| less than one acre|
John W. Maloney
| 1931 (1931)|
11 September 1984
| 6 S. 2nd St., Yakima, Washington|
6 S 2nd St, Yakima, WA 98901, USA
Yakima Valley Museum, Capitol Theatre, Teapot Dome Service S, Wilridge Winery & Vineyard, Fort Simcoe
The A.E. Larson Building is a prominent Art Deco office building in Yakima, Washington, built in 1931. When it was built the eleven-story brick structure was by far the tallest building in Yakima, an otherwise low-lying town. It was built by entrepreneur Alfred E. Larson and designed by local architect John W. Maloney.
A. E. Larson Building Wikipedia
The A.E. Larson Building is 188 feet (57 m) tall to the top of its flagpole, and is 130 feet (40 m) by 65 feet (20 m) in plan. It is eleven stories tall, with retail shops on the ground floor, together with the main lobby. The building is clad in salmon-colored brick and terra cotta. The ground level is faced with stone with Art Deco bronze accents. The building rises straight from this base to the tenth floor, where it steps back, with deeper setbacks on the eleventh floor. The lobby is richly detailed in stone and bronze. with elaborate bronze surrounds at the three elevator entrances. The building's original windows are a unique vertically-hinged steel casement that allows cleaning from inside.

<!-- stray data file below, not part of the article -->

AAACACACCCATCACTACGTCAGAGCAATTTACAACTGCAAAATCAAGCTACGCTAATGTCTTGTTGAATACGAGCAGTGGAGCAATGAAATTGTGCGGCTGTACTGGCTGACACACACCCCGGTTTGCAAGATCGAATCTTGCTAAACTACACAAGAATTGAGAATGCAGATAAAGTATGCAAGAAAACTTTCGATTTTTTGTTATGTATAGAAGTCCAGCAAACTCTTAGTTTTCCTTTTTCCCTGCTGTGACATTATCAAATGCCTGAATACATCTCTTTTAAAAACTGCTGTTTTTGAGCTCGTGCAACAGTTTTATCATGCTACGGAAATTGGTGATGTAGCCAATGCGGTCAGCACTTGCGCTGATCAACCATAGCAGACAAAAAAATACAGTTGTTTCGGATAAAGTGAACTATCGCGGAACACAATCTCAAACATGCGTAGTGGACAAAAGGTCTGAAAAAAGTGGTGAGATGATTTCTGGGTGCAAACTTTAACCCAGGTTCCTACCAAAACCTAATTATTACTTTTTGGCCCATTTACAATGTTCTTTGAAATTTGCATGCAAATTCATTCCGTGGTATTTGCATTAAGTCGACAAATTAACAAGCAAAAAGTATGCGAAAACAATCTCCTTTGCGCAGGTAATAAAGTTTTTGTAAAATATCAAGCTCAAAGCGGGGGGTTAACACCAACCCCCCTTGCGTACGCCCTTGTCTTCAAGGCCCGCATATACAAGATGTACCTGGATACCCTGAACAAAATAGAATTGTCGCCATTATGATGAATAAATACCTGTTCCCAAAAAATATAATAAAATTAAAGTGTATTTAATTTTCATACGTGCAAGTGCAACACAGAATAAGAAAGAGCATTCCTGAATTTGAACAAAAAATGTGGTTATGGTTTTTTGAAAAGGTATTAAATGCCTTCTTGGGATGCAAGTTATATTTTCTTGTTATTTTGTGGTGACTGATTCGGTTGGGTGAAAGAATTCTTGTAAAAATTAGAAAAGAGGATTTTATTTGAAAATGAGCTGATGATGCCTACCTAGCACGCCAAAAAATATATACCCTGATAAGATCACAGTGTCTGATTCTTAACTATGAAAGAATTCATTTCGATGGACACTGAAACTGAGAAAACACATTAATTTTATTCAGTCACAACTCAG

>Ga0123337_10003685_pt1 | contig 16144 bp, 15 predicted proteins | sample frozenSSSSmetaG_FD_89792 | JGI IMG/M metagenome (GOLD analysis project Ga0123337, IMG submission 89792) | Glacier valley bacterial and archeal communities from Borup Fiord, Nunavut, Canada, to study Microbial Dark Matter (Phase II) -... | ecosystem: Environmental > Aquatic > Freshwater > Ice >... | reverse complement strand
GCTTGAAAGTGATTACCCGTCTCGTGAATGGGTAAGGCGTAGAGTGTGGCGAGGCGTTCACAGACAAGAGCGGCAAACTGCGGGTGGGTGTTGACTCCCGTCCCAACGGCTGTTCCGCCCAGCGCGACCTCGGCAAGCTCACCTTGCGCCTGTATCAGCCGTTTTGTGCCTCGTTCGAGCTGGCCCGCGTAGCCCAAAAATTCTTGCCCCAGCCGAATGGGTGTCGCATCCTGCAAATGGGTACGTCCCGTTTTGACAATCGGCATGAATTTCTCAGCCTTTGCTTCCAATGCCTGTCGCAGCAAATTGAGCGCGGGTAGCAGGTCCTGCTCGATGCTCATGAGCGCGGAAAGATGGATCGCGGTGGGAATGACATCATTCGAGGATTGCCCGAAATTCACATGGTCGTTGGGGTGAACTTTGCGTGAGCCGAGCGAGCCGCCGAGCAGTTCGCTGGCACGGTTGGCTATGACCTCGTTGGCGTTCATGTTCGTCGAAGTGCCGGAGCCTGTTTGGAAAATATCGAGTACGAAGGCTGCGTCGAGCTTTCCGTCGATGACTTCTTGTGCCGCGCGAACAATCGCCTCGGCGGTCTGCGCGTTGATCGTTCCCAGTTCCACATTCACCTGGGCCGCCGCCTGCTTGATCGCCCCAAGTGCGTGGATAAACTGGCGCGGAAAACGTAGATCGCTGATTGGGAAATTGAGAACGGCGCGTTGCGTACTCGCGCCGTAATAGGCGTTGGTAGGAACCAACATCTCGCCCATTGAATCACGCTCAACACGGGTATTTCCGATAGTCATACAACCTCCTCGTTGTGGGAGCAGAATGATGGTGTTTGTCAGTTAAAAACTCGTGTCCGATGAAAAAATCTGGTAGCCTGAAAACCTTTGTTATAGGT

Alfred E. Larson was born in Minnesota, arriving in Washington in 1884, where he worked in lumber camps. He came to Yakima in 1891 to buy a lumberyard. A successful businessman, he bought real estate, involved himself in politics and promoted local business. Despite the Great Depression, Larson committed $600,000 of his own funds to build the A.E. Larson Building in 1931, benefiting from reduced construction costs. He hired John W. Maloney, a Yakima architect, to design his building, and the Hans Pederson Construction Company to build it. The new tower replaced a bank building on the site. Larson died in 1934, and Maloney moved to Seattle in 1946.
The A.E. Larson Building was listed on the National Register of Historic Places on September 11, 1984.